Economist touts IMF program to solve Bahamas debt

Suggests ‘meaningful debt restructure exercise’ and ‘socio-economic green reform agenda’

Noted Caribbean economist Marla Dukharan continues to tout the value of The Bahamas entering a debt restructuring program through the International Monetary Fund (IMF), and employing the services of other multilateral organizations like the World Bank, Caribbean Development Bank (CDB) and Inter-American Development Bank (IDB) to get the country’s debt under control.

Dukharan, who made the remarks while speaking at yesterday’s RF Economic Outlook, has suggested this posture for the country on several occasions, even predicting that the country would enter a debt restructuring program in the midst of the COVID-19 pandemic.

According to the economist, this country has to retool its finances after suffering the two extreme economic shocks of Hurricane Dorian and COVID-19.

“The Bahamas needs a significant reform agenda,” said Dukharan. “It is my humble opinion that if The Bahamas were to call on the IMF, the World Bank, the IDB, the CDB and other development partners, engage in a debt restructure exercise… because remember, you’re facing a double whammy that nobody else has had to deal with in this region, with Dorian and with the pandemic. Engage in a meaningful debt restructure exercise and embark on a sweeping socio-economic green reform agenda. And that way The Bahamas, I think, is well poised to become the Caribbean’s next success story, just as Jamaica has done.

“Arguably, The Bahamas is starting from a much better position than Jamaica did in 2012, or Barbados did in 2018. The debt to GDP was 147 percent in Jamaica and somewhere close to that as well in Barbados.

“I want to urge the government here, don’t do what Barbados did. Don’t wait till all the wheels fall off.”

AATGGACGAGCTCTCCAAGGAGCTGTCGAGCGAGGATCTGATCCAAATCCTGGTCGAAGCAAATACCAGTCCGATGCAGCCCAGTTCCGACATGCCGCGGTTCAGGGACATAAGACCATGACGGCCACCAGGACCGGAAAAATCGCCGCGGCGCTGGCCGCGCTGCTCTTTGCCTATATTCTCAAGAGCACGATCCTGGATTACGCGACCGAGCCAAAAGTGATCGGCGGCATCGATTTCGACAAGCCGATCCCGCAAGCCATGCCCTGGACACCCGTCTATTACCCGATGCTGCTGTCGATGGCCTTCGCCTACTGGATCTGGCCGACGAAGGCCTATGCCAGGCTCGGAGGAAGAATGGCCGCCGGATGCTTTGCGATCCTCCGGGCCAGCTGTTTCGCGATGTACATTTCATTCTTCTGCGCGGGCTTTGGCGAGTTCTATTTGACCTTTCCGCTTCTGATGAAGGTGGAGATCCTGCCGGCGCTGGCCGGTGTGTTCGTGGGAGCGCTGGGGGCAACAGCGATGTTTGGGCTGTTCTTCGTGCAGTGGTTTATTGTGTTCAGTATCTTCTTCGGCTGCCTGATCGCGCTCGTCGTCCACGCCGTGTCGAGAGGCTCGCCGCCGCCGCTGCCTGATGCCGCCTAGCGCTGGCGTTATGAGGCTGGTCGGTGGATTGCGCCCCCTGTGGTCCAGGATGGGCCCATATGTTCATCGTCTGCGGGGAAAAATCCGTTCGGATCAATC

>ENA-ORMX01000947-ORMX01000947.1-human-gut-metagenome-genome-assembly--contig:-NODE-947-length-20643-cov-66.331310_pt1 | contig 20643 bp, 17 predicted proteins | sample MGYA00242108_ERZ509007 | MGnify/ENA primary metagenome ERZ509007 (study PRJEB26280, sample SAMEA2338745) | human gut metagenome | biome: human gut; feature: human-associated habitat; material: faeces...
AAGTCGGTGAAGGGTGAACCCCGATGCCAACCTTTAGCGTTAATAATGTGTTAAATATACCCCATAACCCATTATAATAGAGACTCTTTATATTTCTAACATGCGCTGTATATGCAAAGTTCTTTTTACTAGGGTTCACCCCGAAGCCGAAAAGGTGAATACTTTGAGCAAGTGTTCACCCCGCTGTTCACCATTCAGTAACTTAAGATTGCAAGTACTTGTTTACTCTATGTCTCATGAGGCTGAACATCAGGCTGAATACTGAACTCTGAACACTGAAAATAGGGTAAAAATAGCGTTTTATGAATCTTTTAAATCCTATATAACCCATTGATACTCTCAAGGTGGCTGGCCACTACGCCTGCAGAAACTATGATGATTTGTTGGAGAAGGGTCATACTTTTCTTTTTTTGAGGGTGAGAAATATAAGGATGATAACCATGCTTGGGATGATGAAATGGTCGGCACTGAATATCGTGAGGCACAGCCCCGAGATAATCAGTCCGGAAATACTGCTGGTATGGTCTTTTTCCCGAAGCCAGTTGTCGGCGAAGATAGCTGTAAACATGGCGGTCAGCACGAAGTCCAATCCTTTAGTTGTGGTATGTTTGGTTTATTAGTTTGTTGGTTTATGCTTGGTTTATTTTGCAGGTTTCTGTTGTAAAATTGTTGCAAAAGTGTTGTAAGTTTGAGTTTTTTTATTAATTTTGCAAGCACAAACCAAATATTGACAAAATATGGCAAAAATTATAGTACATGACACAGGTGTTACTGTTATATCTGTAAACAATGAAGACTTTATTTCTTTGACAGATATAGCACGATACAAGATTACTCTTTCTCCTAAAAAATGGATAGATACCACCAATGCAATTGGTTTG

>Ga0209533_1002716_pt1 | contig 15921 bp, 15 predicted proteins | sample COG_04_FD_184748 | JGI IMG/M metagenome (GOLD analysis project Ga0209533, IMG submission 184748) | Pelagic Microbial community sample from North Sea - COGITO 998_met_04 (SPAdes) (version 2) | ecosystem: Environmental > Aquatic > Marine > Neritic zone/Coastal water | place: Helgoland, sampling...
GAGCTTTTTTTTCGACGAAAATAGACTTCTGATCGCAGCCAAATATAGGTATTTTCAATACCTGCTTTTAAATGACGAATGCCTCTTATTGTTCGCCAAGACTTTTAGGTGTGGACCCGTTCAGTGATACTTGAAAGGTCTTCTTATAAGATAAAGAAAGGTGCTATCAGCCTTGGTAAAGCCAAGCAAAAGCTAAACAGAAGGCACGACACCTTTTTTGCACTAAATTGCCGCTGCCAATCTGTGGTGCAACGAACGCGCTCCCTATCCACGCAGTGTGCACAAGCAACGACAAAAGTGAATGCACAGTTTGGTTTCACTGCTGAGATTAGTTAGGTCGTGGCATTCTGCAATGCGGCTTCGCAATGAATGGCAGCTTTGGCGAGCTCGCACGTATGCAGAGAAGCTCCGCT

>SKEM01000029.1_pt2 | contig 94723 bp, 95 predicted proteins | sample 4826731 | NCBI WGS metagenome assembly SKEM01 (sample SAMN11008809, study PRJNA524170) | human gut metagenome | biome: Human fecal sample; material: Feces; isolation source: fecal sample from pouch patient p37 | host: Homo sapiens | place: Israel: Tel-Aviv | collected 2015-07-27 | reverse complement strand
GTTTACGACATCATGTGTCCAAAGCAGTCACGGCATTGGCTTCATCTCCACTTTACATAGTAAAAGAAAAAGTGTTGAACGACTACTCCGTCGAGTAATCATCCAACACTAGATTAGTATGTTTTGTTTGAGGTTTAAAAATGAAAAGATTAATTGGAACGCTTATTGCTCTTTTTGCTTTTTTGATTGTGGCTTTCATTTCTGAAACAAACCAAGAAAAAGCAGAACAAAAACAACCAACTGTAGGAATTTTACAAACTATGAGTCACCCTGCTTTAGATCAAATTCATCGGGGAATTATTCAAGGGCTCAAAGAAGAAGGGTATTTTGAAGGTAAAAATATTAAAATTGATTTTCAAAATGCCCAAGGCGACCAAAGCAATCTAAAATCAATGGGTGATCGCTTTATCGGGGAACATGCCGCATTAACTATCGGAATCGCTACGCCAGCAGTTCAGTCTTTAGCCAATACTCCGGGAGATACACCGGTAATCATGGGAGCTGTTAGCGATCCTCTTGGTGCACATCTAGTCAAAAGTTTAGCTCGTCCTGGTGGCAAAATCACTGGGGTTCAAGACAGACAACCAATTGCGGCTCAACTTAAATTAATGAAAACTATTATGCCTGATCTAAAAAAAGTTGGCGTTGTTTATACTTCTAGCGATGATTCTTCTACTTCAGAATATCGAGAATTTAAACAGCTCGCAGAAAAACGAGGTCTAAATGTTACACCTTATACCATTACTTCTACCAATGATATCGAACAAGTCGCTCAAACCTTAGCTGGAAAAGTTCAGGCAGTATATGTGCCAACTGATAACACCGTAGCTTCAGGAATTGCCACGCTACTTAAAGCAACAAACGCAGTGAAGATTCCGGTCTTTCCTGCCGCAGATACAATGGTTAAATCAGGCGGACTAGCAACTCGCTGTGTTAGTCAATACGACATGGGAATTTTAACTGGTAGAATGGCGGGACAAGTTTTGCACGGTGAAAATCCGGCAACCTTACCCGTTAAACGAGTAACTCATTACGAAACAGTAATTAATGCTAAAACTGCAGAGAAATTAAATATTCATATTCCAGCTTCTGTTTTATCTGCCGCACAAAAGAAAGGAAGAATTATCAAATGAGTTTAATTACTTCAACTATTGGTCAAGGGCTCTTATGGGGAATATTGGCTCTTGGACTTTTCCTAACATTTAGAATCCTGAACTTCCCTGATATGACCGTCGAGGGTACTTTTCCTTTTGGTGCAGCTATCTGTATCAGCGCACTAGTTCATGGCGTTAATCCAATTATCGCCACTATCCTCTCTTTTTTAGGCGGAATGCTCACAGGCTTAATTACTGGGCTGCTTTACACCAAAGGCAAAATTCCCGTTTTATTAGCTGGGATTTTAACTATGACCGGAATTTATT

While entering a debt restructuring program through the IMF is looked at as a stain on economies and is seen to be taboo in the circles where economies like The Bahamas go to borrow foreign currency, Dukharan insisted that there are many misconceptions about how the IMF assists countries.

She explained that politicians in this region also worry that an IMF restructuring exercise would mean adhering to IMF policies on the size of the public service and other income rightsizing measures that may not be politically expedient decisions.

“There is this misconception because politicians all over the region love to demonize the IMF and say, ‘well, if the IMF comes in, they’re going to make us lay off half of the public sector workforce, they’re going to make us cut wages, they’re going to make us do X, Y, and Z’,” she said.

“And these are all draconian measures that we don’t want to do because it’s going to impoverish our people.

“Actually, that’s not how it works. You know, they tell you what are the targets you need to reach for your fiscal balance, etc. And you need to figure out what are the policy measures that work best for you.”

The government continues to tout the country’s improving fiscal situation, powered by the country’s improving tourism numbers, that could break records this year.

However, the government and Dukharan continue to warn that climate change and stronger tropical cyclones continue to threatened the fiscal strength of the country.

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Chester Robards

Chester Robards rejoined The Nassau Guardian in November 2017 as a senior business reporter. He has covered myriad topics and events for The Nassau Guardian. Education: Florida International University, BS in Journalism

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